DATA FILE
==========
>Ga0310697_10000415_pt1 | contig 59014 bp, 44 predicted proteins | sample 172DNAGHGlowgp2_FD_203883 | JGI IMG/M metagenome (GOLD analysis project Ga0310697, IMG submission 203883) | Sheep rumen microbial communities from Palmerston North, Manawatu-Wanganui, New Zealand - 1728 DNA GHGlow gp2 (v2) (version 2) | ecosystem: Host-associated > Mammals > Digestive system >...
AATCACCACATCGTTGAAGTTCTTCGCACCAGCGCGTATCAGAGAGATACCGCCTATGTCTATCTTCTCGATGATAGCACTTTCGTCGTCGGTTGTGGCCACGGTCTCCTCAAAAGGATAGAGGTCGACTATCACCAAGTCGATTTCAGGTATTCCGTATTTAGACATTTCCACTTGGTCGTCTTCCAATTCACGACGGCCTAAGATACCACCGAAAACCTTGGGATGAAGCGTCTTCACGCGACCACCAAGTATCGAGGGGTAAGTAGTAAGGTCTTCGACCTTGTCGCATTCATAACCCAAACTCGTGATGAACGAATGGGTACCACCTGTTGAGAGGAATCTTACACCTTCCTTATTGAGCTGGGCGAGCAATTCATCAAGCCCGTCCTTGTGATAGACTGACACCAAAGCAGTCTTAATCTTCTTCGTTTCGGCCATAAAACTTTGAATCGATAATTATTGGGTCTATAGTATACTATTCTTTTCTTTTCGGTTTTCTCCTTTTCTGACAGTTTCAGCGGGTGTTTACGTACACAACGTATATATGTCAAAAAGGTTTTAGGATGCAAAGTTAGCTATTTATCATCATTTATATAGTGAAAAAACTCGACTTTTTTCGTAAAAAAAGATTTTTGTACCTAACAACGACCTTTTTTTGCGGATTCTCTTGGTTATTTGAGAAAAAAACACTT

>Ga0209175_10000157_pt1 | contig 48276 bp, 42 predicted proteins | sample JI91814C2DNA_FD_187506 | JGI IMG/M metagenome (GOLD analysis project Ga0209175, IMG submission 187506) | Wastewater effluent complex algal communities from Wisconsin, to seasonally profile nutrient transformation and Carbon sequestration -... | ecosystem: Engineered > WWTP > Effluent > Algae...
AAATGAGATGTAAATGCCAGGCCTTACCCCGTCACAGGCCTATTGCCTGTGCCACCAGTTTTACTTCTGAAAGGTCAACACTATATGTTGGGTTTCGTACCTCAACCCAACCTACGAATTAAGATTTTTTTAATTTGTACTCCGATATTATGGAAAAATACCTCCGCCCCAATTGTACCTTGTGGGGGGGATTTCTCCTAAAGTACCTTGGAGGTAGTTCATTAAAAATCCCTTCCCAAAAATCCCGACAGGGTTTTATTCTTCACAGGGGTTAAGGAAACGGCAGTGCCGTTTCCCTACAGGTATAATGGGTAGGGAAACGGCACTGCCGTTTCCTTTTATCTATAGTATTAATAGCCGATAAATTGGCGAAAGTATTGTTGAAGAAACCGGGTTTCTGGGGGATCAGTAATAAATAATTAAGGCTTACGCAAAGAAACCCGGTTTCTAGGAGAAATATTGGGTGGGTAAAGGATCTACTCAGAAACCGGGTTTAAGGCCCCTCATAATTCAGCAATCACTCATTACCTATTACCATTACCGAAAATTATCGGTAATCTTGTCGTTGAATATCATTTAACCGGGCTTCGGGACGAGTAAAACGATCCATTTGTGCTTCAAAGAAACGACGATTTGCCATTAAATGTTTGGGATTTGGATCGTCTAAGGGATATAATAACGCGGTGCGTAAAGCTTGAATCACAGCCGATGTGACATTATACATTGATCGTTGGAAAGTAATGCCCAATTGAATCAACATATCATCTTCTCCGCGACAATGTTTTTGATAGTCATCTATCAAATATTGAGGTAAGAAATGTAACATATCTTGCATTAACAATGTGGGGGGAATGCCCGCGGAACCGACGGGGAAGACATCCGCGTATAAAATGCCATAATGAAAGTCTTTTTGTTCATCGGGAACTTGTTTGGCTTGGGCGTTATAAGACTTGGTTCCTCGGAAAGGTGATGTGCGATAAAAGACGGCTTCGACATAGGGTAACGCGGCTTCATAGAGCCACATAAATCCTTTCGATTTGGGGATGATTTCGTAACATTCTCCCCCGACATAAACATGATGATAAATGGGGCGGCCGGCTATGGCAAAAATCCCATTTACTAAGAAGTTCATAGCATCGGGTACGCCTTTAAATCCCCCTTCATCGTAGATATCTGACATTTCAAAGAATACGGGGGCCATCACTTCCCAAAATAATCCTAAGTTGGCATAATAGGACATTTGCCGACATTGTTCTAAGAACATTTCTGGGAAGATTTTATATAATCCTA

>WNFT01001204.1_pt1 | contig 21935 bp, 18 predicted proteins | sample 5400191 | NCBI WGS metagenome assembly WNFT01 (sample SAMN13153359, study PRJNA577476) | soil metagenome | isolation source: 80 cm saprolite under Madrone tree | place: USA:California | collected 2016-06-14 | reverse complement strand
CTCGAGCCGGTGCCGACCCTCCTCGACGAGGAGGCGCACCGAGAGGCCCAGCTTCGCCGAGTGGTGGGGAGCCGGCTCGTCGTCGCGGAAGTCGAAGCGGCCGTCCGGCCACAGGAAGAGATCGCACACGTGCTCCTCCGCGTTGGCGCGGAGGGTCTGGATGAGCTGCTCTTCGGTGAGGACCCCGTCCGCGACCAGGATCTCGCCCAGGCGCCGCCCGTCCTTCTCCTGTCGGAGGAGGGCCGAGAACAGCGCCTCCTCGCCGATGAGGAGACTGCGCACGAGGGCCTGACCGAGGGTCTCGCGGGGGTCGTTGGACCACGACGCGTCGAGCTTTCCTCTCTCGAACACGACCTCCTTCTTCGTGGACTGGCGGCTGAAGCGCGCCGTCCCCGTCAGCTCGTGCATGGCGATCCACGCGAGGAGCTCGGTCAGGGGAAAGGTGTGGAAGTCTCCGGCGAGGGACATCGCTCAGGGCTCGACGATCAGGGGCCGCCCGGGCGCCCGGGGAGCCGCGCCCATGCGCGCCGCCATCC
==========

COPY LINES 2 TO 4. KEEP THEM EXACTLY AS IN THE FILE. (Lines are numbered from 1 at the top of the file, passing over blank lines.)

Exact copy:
AATCACCACATCGTTGAAGTTCTTCGCACCAGCGCGTATCAGAGAGATACCGCCTATGTCTATCTTCTCGATGATAGCACTTTCGTCGTCGGTTGTGGCCACGGTCTCCTCAAAAGGATAGAGGTCGACTATCACCAAGTCGATTTCAGGTATTCCGTATTTAGACATTTCCACTTGGTCGTCTTCCAATTCACGACGGCCTAAGATACCACCGAAAACCTTGGGATGAAGCGTCTTCACGCGACCACCAAGTATCGAGGGGTAAGTAGTAAGGTCTTCGACCTTGTCGCATTCATAACCCAAACTCGTGATGAACGAATGGGTACCACCTGTTGAGAGGAATCTTACACCTTCCTTATTGAGCTGGGCGAGCAATTCATCAAGCCCGTCCTTGTGATAGACTGACACCAAAGCAGTCTTAATCTTCTTCGTTTCGGCCATAAAACTTTGAATCGATAATTATTGGGTCTATAGTATACTATTCTTTTCTTTTCGGTTTTCTCCTTTTCTGACAGTTTCAGCGGGTGTTTACGTACACAACGTATATATGTCAAAAAGGTTTTAGGATGCAAAGTTAGCTATTTATCATCATTTATATAGTGAAAAAACTCGACTTTTTTCGTAAAAAAAGATTTTTGTACCTAACAACGACCTTTTTTTGCGGATTCTCTTGGTTATTTGAGAAAAAAACACTT

>Ga0209175_10000157_pt1 | contig 48276 bp, 42 predicted proteins | sample JI91814C2DNA_FD_187506 | JGI IMG/M metagenome (GOLD analysis project Ga0209175, IMG submission 187506) | Wastewater effluent complex algal communities from Wisconsin, to seasonally profile nutrient transformation and Carbon sequestration -... | ecosystem: Engineered > WWTP > Effluent > Algae...
AAATGAGATGTAAATGCCAGGCCTTACCCCGTCACAGGCCTATTGCCTGTGCCACCAGTTTTACTTCTGAAAGGTCAACACTATATGTTGGGTTTCGTACCTCAACCCAACCTACGAATTAAGATTTTTTTAATTTGTACTCCGATATTATGGAAAAATACCTCCGCCCCAATTGTACCTTGTGGGGGGGATTTCTCCTAAAGTACCTTGGAGGTAGTTCATTAAAAATCCCTTCCCAAAAATCCCGACAGGGTTTTATTCTTCACAGGGGTTAAGGAAACGGCAGTGCCGTTTCCCTACAGGTATAATGGGTAGGGAAACGGCACTGCCGTTTCCTTTTATCTATAGTATTAATAGCCGATAAATTGGCGAAAGTATTGTTGAAGAAACCGGGTTTCTGGGGGATCAGTAATAAATAATTAAGGCTTACGCAAAGAAACCCGGTTTCTAGGAGAAATATTGGGTGGGTAAAGGATCTACTCAGAAACCGGGTTTAAGGCCCCTCATAATTCAGCAATCACTCATTACCTATTACCATTACCGAAAATTATCGGTAATCTTGTCGTTGAATATCATTTAACCGGGCTTCGGGACGAGTAAAACGATCCATTTGTGCTTCAAAGAAACGACGATTTGCCATTAAATGTTTGGGATTTGGATCGTCTAAGGGATATAATAACGCGGTGCGTAAAGCTTGAATCACAGCCGATGTGACATTATACATTGATCGTTGGAAAGTAATGCCCAATTGAATCAACATATCATCTTCTCCGCGACAATGTTTTTGATAGTCATCTATCAAATATTGAGGTAAGAAATGTAACATATCTTGCATTAACAATGTGGGGGGAATGCCCGCGGAACCGACGGGGAAGACATCCGCGTATAAAATGCCATAATGAAAGTCTTTTTGTTCATCGGGAACTTGTTTGGCTTGGGCGTTATAAGACTTGGTTCCTCGGAAAGGTGATGTGCGATAAAAGACGGCTTCGACATAGGGTAACGCGGCTTCATAGAGCCACATAAATCCTTTCGATTTGGGGATGATTTCGTAACATTCTCCCCCGACATAAACATGATGATAAATGGGGCGGCCGGCTATGGCAAAAATCCCATTTACTAAGAAGTTCATAGCATCGGGTACGCCTTTAAATCCCCCTTCATCGTAGATATCTGACATTTCAAAGAATACGGGGGCCATCACTTCCCAAAATAATCCTAAGTTGGCATAATAGGACATTTGCCGACATTGTTCTAAGAACATTTCTGGGAAGATTTTATATAATCCTA